European Radiology

, Volume 24, Issue 3, pp 638–648 | Cite as

Non-invasive evaluation of liver fibrosis: a comparison of ultrasound-based transient elastography and MR elastography in patients with viral hepatitis B and C

  • Anneloes E. Bohte
  • Annikki de Niet
  • Louis Jansen
  • Shandra Bipat
  • Aart J. Nederveen
  • Joanne Verheij
  • Valeska Terpstra
  • Ralph Sinkus
  • Karin M. J. van Nieuwkerk
  • Rob J. de Knegt
  • Bert C. Baak
  • Peter L. M. Jansen
  • Henk W. Reesink
  • Jaap Stoker



To compare the diagnostic accuracy of TE and MRE and establish cutoff levels and diagnostic strategies for both techniques, enabling selection of patients for liver biopsy.


One hundred three patients with chronic hepatitis B or C and liver biopsy were prospectively included. Areas under curves (AUROC) were compared for TE and MRE for METAVIR fibrosis grade ≥ F2 and ≥F3. We defined cutoff values for selection of patients with F0–F1 (sensitivity >95 %) and for significant fibrosis F2–F4 (specificity >95 %).


Following exclusions, 85 patients were analysed (65 CHB, 19 CHC, 1 co-infected). Fibrosis stages were F0 (n = 3), F1 (n = 53), F2 (n = 15), F3 (n = 8) and F4 (n = 6). TE and MRE accuracy were comparable [AUROCTE ≥ F2: 0.914 (95 % CI: 0.857–0.972) vs. AUROCMRE ≥ F2: 0.909 (0.840–0.977), P = 0.89; AUROCTE ≥ F3: 0.895 (0.816–0.974) vs. AUROCMRE ≥ F3: 0.928 (0.874–0.982), P = 0.42]. Cutoff values of <5.2 and ≥8.9 kPa (TE) and <1.66 and ≥2.18 kPa (MRE) diagnosed 64 % and 66 % of patients correctly as F0–F1 or F2–F4. A conditional strategy in inconclusive test results increased diagnostic yield to 80 %.


TE and MRE have comparable accuracy for detecting significant fibrosis, which was reliably detected or excluded in two-thirds of patients. A conditional strategy further increased diagnostic yield to 80 %.

Key Points

Both ultrasound-based transient elastography and magnetic resonance elastography can assess hepatic fibrosis.

Both have comparable accuracy for detecting liver fibrosis in viral hepatitis.

The individual techniques reliably detect or exclude significant liver fibrosis in 66 %.

A conditional strategy for inconclusive findings increases the number of correct diagnoses.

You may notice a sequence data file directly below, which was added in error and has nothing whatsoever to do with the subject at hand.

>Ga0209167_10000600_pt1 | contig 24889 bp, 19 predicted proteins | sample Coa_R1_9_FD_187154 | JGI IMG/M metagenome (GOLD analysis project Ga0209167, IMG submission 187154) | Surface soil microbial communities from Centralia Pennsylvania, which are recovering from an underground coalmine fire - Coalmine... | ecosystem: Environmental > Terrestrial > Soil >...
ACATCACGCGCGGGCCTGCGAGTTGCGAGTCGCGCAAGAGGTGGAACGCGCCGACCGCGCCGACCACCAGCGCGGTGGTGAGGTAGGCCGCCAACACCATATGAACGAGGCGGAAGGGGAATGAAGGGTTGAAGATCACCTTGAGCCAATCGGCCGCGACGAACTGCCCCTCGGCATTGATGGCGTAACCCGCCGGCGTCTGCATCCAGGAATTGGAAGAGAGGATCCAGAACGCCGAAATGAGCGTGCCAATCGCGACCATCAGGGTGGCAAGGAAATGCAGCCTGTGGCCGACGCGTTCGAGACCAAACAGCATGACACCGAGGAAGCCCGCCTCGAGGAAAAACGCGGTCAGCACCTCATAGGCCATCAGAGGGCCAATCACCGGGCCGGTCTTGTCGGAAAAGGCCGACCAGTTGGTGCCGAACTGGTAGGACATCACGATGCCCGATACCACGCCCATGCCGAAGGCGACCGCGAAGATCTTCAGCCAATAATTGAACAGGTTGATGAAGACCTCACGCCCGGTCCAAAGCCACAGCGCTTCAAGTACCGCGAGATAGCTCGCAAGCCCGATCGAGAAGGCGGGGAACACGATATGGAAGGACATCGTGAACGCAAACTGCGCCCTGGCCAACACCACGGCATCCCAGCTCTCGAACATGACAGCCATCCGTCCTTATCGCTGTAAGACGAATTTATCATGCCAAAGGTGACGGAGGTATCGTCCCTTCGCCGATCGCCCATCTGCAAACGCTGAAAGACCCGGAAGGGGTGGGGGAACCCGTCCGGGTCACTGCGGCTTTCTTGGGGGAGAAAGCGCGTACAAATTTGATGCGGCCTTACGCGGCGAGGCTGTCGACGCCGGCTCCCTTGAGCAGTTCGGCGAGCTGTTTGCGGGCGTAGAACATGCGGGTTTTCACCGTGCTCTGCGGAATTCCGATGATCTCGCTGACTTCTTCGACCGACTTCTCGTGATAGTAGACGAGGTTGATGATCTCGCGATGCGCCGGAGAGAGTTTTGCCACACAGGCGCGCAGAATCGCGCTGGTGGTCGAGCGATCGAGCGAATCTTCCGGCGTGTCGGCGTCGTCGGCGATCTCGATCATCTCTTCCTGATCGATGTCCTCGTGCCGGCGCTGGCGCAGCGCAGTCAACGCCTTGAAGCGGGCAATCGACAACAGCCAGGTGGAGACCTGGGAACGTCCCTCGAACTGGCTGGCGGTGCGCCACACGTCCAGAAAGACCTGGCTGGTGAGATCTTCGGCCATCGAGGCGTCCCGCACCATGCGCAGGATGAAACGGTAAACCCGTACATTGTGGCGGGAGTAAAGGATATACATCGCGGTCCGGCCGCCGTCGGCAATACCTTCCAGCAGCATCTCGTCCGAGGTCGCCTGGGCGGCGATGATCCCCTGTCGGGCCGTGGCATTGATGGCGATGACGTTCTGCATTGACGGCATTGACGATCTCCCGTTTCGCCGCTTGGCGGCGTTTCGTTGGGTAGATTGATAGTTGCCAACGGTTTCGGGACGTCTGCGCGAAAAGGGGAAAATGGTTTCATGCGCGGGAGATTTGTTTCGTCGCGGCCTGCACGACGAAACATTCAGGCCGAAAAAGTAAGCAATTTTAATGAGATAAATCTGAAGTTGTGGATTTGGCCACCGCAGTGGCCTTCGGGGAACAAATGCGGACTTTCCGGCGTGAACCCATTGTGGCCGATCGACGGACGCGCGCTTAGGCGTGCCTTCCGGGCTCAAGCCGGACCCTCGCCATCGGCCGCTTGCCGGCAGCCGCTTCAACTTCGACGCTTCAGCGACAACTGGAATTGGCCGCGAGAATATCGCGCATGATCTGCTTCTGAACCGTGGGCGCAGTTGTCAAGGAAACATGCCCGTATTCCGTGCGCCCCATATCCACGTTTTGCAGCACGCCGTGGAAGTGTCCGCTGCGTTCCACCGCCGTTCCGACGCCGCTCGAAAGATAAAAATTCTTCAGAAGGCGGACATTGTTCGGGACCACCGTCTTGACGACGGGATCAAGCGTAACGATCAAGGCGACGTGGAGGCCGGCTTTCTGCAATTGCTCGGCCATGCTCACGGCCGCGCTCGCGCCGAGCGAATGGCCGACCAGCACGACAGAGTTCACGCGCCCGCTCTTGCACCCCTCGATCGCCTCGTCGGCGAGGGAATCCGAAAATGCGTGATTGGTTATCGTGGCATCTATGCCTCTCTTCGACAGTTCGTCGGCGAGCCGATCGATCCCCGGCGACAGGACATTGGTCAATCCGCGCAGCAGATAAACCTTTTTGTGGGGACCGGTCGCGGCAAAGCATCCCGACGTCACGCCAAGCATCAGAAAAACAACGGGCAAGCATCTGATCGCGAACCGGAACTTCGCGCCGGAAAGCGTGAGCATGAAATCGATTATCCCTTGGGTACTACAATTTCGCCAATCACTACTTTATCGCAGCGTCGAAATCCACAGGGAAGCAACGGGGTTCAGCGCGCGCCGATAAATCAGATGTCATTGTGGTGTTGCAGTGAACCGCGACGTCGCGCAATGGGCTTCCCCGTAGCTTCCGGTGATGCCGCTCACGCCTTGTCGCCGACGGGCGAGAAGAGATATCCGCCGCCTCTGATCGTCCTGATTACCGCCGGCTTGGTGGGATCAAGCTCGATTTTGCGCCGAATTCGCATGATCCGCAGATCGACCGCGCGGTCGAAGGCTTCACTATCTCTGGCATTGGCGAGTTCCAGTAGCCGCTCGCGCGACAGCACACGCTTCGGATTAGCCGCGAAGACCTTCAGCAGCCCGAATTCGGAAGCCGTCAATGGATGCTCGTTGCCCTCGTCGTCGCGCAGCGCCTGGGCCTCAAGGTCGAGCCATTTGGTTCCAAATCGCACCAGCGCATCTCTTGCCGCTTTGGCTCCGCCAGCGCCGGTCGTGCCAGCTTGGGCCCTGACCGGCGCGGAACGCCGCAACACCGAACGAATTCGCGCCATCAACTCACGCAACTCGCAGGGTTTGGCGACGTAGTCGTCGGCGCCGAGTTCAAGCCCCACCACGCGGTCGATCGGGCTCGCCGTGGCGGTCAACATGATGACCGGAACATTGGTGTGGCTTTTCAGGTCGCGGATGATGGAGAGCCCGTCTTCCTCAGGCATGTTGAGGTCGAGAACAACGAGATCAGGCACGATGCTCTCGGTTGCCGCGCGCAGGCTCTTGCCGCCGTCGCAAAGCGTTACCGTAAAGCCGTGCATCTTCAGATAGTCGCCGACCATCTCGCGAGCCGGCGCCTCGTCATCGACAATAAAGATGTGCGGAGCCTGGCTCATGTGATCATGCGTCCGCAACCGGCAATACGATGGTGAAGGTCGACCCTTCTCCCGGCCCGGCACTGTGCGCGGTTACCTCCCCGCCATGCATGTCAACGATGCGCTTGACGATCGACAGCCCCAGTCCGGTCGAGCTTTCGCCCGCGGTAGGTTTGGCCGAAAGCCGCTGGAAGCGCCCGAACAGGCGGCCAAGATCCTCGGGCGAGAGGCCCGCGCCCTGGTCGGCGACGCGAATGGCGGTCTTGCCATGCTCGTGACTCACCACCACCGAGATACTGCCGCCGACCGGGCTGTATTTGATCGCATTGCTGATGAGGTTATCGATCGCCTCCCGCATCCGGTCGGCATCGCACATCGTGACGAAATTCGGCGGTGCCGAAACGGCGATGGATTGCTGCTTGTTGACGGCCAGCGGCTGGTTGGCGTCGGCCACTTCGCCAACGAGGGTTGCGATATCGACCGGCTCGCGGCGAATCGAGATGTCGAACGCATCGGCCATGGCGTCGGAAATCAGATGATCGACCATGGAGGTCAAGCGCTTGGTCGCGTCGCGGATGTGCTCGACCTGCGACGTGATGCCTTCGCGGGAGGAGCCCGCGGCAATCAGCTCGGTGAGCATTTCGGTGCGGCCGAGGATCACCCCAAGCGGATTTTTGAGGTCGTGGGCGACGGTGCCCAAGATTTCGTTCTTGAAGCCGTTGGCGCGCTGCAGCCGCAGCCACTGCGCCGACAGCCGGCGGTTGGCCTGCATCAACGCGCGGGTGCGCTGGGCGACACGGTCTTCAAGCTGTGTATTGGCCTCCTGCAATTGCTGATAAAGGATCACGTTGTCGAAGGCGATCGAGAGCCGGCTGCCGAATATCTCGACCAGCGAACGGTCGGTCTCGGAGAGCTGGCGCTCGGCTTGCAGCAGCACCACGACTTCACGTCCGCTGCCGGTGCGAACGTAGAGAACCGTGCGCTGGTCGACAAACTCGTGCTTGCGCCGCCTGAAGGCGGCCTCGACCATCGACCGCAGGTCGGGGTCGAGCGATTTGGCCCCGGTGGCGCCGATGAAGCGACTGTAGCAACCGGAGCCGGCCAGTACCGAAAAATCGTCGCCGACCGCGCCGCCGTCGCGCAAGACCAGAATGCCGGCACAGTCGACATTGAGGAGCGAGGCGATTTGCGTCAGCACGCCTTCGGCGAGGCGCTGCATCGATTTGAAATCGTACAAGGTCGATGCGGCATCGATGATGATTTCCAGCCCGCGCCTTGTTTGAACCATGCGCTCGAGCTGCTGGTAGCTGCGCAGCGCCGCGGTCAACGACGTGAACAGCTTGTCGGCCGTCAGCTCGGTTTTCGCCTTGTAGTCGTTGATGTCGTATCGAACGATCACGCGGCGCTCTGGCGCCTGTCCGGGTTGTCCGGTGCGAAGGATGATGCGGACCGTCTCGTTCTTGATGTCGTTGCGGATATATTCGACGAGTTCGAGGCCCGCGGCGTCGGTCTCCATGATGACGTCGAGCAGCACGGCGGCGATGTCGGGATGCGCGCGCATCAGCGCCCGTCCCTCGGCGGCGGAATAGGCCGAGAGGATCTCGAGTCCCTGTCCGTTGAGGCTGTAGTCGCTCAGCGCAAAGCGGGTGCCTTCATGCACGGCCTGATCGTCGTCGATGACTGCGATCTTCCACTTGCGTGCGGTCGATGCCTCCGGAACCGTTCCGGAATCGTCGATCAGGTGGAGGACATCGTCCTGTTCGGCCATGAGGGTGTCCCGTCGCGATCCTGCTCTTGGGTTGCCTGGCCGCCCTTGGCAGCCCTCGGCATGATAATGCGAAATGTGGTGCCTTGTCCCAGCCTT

Elasticity imaging techniques Hepatitis C Hepatitis B Sensitivity and specificity 



chronic hepatitis B


chronic hepatitis C


ultrasound-based transient elastography


magnetic resonance elastography


area under the receiver operator characteristic curve


alanine aminotransferase


aspartate aminotransferase


times upper limit of normal


modified histology activity index


liver stiffness measurement


interquartile range


spin-echo echo planar imaging


region of interest




Spearman’s rho


positive predictive value


negative predictive value


likelihood ratio


confidence interval


American Association for the Study of Liver Diseases



The authors wish to acknowledge Ton van der Meijden from the Free University Medical Center Amsterdam and Jurgen H. Runge from the Academic Medical Center Amsterdam for their help with the inclusion of participants in this study. This work was funded by the NutsOhra Foundation, The Netherlands.

We would like to point out that 12 patients included in this study were also included in a recently published study [26]. This study reports on reproducibility of MRE, which is a different endpoint from those of the present study. Therefore, we do not believe that including these patients in both studies has caused conflicting overlap in data reporting.


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Copyright information

© European Society of Radiology 2013

Authors and Affiliations

  • Anneloes E. Bohte
    • 1
    • 9
  • Annikki de Niet
    • 2
  • Louis Jansen
    • 2
  • Shandra Bipat
    • 1
  • Aart J. Nederveen
    • 1
  • Joanne Verheij
    • 3
  • Valeska Terpstra
    • 4
  • Ralph Sinkus
    • 5
  • Karin M. J. van Nieuwkerk
    • 6
  • Rob J. de Knegt
    • 7
  • Bert C. Baak
    • 8
  • Peter L. M. Jansen
    • 2
  • Henk W. Reesink
    • 2
  • Jaap Stoker
    • 1
  1. 1.Department of RadiologyAcademic Medical CenterAmsterdamThe Netherlands
  2. 2.Department of Gastroenterology and HepatologyAcademic Medical CenterAmsterdamThe Netherlands
  3. 3.Department of PathologyAcademic Medical CenterAmsterdamThe Netherlands
  4. 4.Department of PathologyBronovo HospitalThe HagueThe Netherlands
  5. 5.Department of Radiology and IPMA, INSERM UMR 773, Beaujon University HospitalUniversity of Paris DiderotClichyFrance
  6. 6.Department of Gastroenterology and HepatologyFree University Medical CenterAmsterdamThe Netherlands
  7. 7.Department of Gastroenterology and HepatologyErasmus University Medical CenterRotterdamThe Netherlands
  8. 8.Department of Gastroenterology and HepatologyOnze Lieve Vrouwe GasthuisAmsterdamThe Netherlands
  9. 9.Academic Medical Center AmsterdamAmsterdamThe Netherlands

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